After contentious negotiations, Governor Phil Murphy has signed the New Jersey Cannabis Regulatory, Enforcement Assistance, and Marketplace Modernization Act (the Act) implementing the constitutional amendment embracing recreational marijuana ratified in November 2020.1 When the framework created by the Act is in place, New Jersey will be the first state in the nation to protect employees from almost any adverse employment action triggered by off-work recreational marijuana activity. Employer policies and drug-testing programs will have to be modified to comply with the broad requirements of the new law.

Last-minute changes to the legislation addressed marijuana/cannabis use rules and under-age-21 penalties for possession, but the severely restrictive employment-related rules are the same as those first passed in December.2 The Act’s general employment provisions are effective immediately,3 but do not become operative until the New Jersey Cannabis Regulatory Commission’s adoption of initial rules and regulations (which must occur either within 180 days from the date of enactment or within 45 days of appointment of all members of the Commission, whichever is later). Still, the road ahead does not look promising for employer discretion and employers should stand ready, when those regulations begin to take shape, to develop a compliance approach.

Employer Drug-Free Workplace Provisions. The Act continues certain fundamental employer prerogatives and rights, expressly providing:

  • Workplace Use/Possession and Intoxication Can be Prohibited. The Act does not require employers to permit employees to use or possess marijuana or marijuana products during work hours or to work while under the influence.
  • Driving Under the Influence or Impaired Not Permitted. The Act is not intended to allow driving under the influence of, or impaired by, cannabis or cannabis products, or supersede marijuana DUI/impairment laws.
  • Drug-Free Workplace Obligations. The Act does not restrict or preempt legal obligations to maintain a “drug-free workplace” (laws prohibiting illegal activity in the workplace, but not mandating testing) and employers may be able to test if compliance would lead to a “provable adverse impact” under “requirements of a federal contract.”

Prohibited Employer Conduct Under the Act. The Act guts employer marijuana testing programs. Although testing is not prohibited, employers cannot refuse to hire any person or take adverse action against an employee solely because they use or test positive for cannabis. Although the Act cannot preempt federal law or regulation prohibiting the use of marijuana and mandating testing (e.g., under DOT rules), it prohibits employers from acting on the basis of a positive test result unless the tested individual both tests positive and prior to the test exhibited objective signs of impairment.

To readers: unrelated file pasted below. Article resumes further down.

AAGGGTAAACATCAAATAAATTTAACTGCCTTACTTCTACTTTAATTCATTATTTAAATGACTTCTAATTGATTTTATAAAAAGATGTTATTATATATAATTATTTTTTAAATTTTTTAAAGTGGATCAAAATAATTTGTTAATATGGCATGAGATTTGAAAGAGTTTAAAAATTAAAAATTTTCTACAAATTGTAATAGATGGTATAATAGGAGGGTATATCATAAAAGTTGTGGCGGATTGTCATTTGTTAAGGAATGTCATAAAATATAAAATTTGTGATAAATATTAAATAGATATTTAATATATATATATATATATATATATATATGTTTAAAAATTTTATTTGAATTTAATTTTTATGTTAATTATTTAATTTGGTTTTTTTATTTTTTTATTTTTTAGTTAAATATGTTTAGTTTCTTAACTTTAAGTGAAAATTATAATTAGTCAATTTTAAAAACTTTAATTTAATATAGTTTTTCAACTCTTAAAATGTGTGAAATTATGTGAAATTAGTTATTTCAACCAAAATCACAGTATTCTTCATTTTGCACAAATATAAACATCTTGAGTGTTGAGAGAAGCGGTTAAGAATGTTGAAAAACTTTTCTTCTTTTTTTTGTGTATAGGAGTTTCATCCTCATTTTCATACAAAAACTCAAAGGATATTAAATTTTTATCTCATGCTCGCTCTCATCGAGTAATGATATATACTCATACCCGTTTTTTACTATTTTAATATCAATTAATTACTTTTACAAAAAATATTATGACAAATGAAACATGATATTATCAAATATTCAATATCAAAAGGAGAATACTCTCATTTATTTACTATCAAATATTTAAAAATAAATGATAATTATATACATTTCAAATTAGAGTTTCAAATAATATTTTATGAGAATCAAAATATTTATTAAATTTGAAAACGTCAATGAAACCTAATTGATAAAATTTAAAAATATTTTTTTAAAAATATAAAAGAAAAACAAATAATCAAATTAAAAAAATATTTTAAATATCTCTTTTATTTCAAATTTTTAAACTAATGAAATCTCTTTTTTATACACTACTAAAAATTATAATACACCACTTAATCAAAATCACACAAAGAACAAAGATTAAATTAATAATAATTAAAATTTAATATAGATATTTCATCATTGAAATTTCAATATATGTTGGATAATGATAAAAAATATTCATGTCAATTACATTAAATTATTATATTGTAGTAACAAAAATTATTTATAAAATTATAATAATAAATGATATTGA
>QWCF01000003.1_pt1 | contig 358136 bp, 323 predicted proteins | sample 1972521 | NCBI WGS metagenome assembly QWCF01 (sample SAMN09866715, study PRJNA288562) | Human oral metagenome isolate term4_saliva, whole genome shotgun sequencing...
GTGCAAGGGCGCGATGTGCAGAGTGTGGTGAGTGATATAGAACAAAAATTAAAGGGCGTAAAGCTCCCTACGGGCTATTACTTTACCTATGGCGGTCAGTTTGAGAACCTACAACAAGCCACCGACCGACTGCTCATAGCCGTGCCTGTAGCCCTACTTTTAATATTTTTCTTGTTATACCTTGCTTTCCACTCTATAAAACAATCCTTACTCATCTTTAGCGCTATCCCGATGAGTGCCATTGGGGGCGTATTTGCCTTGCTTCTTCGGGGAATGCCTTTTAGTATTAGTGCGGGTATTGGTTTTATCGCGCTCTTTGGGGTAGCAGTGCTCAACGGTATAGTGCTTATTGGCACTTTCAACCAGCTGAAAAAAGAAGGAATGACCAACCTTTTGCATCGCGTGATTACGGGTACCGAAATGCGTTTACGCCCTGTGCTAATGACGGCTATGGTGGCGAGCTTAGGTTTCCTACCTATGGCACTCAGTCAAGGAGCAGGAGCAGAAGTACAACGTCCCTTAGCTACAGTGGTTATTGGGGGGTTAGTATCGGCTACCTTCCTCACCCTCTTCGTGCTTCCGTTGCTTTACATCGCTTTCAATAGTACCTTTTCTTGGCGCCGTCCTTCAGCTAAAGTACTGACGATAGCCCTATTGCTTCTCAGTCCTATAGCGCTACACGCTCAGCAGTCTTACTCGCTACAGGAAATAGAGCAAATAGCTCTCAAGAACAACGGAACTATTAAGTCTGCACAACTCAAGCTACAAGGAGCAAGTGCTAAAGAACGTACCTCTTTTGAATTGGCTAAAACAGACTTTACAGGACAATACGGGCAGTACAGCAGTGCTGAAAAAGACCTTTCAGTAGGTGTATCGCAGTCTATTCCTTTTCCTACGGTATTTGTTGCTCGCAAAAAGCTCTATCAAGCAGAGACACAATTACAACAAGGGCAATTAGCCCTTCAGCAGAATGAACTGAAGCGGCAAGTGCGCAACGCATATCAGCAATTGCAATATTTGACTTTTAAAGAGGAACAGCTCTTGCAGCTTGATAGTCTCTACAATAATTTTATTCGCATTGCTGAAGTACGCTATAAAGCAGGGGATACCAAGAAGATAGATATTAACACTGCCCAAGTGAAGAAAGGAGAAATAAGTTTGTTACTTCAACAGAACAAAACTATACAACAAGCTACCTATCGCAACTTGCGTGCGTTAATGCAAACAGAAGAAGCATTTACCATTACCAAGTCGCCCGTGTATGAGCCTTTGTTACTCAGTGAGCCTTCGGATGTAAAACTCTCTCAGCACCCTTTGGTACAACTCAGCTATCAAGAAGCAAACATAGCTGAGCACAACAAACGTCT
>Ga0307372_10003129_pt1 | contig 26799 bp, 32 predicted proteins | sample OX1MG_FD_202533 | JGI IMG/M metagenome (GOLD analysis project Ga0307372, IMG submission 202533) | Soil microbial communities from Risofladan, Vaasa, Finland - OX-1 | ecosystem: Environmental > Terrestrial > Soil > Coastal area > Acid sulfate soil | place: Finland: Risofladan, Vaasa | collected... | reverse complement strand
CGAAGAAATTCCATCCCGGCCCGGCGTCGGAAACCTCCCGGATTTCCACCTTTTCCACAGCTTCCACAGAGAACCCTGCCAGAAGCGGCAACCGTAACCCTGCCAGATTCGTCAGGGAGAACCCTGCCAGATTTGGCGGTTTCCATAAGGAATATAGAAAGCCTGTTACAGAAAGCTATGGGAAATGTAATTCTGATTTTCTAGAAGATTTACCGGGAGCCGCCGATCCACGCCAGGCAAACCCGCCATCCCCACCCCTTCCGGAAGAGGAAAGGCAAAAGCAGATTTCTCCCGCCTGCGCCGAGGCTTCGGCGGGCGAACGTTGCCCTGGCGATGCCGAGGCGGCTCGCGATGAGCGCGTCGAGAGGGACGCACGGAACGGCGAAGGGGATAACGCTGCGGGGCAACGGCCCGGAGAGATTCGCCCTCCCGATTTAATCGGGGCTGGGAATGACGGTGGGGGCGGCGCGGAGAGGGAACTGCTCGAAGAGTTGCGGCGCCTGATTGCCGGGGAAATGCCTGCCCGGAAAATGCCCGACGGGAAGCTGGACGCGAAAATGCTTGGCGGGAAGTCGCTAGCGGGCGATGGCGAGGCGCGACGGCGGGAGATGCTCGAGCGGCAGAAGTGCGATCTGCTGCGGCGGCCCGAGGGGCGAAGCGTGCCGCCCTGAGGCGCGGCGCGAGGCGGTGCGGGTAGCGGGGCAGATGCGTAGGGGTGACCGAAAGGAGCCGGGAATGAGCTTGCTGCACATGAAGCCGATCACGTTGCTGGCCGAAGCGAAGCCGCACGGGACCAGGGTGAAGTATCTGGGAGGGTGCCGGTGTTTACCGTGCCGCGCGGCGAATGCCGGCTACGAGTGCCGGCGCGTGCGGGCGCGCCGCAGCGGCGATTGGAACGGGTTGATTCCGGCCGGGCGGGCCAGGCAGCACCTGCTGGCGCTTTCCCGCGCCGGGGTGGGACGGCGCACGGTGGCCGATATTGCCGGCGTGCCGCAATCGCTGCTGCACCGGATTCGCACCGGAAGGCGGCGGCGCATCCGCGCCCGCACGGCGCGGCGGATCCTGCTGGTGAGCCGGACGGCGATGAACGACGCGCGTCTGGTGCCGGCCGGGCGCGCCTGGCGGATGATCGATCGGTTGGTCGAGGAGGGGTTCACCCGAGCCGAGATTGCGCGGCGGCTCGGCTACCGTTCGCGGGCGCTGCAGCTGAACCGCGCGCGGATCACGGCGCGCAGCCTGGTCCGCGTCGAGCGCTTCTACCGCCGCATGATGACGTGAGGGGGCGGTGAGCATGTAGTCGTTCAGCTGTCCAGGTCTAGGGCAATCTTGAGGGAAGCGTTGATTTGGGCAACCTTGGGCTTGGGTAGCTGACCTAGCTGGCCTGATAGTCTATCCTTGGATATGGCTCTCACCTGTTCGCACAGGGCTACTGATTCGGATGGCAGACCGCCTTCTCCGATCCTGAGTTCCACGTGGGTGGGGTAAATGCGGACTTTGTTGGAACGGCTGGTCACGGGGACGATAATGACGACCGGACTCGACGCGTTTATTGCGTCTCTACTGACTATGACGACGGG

In addition, New Jersey will permit adverse action following a positive test only if the employer’s testing program uses scientifically valid methods and a Certified Workplace Impairment Recognition Expert has deemed the individual to be impaired. The term “scientifically valid methods” is presently undefined, as are the necessary qualifications for Workplace Impairment Recognition Experts, although the Act directs the Commission created by the Act to work with the State Police on developing those standards.

The Calm (?) Before the Storm: Legal Uncertainty Until Regulations Issue

Absent regulation, it is unknown what steps employers will have to take to be compliant with the new law. For example, although employers can prohibit employees from using, consuming, being under the influence of, or possessing marijuana or marijuana products in the workplace or during work hours, the law provides little to no guidance on how to determine that an employee is impaired while remaining in compliance with the significant employee protections. Even if a drug test is given under the circumstances enumerated by the law, employers cannot take action against an employee unless (a) “scientifically reliable objective testing methods and procedures,” such as blood, urine or saliva tests and (b) a physical evaluation by an individual certified as a Workplace Impairment Recognition Expert indicate that the employee is under the influence in the workplace or during work hours. Similarly, while the law permits pre-employment testing, because an employer may not take adverse action based solely on a positive drug test, the utility is uncertain.

While the Commission works on promulgating regulations, employers should review and update their policies and exercise caution when navigating this evolving area of law.